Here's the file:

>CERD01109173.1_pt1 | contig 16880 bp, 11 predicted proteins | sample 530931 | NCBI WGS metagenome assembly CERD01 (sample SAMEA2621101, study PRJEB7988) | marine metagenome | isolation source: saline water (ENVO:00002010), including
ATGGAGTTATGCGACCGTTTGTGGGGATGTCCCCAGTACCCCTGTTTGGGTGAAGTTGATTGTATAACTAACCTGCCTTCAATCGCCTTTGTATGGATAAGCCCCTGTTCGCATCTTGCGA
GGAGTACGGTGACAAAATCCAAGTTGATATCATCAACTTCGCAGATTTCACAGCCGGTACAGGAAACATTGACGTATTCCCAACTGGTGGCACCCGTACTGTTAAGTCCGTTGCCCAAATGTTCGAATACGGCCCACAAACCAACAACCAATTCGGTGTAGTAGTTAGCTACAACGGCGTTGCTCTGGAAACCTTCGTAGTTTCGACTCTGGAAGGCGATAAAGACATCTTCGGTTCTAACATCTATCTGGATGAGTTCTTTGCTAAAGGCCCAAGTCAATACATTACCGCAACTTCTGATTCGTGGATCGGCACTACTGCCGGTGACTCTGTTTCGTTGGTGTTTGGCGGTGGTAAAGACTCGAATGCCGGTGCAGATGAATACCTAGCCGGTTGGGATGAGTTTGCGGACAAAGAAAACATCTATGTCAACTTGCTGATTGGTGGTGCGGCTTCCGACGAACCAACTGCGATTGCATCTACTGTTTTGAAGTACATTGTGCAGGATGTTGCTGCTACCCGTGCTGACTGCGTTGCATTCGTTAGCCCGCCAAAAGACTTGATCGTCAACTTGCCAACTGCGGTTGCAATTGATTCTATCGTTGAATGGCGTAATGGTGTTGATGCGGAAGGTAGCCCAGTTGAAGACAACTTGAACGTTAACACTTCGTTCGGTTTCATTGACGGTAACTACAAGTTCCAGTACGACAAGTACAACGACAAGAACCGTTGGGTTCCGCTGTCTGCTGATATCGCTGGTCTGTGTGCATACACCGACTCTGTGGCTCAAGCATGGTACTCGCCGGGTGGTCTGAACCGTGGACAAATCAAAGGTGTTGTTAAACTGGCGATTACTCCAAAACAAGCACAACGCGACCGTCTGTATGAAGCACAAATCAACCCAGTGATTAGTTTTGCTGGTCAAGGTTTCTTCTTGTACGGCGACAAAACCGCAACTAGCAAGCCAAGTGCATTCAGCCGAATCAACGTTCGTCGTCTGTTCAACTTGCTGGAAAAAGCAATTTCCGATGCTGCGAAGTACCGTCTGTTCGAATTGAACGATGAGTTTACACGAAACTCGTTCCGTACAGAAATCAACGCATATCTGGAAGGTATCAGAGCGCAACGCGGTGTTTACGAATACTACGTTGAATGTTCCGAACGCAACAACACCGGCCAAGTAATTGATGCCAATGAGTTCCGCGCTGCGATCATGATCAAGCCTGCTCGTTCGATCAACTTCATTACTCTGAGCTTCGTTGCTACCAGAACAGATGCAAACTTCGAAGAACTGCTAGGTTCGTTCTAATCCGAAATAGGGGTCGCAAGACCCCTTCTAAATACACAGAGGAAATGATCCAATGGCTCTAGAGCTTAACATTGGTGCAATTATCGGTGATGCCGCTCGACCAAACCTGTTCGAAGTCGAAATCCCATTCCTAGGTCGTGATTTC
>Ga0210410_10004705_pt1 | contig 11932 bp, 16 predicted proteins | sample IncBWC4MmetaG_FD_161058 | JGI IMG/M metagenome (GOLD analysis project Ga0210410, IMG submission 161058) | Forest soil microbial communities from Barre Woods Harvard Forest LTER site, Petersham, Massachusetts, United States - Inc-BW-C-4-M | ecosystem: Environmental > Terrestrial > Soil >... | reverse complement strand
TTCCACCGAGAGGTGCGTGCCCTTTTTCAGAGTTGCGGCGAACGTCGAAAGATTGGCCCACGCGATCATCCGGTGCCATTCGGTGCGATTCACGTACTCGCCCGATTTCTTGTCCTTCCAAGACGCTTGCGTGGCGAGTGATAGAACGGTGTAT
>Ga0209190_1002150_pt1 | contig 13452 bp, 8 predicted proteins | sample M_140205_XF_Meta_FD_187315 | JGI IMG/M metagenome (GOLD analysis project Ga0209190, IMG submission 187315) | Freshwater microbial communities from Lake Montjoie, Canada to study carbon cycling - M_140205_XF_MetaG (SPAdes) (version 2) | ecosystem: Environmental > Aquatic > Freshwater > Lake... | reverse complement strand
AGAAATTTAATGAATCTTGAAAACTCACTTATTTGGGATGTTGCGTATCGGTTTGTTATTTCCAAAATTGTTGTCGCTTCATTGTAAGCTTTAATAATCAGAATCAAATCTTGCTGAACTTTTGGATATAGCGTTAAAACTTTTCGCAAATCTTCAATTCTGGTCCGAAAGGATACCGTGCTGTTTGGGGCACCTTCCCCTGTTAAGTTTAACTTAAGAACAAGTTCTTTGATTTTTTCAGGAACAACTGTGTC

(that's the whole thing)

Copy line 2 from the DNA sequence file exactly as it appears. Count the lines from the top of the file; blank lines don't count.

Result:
ATGGAGTTATGCGACCGTTTGTGGGGATGTCCCCAGTACCCCTGTTTGGGTGAAGTTGATTGTATAACTAACCTGCCTTCAATCGCCTTTGTATGGATAAGCCCCTGTTCGCATCTTGCGA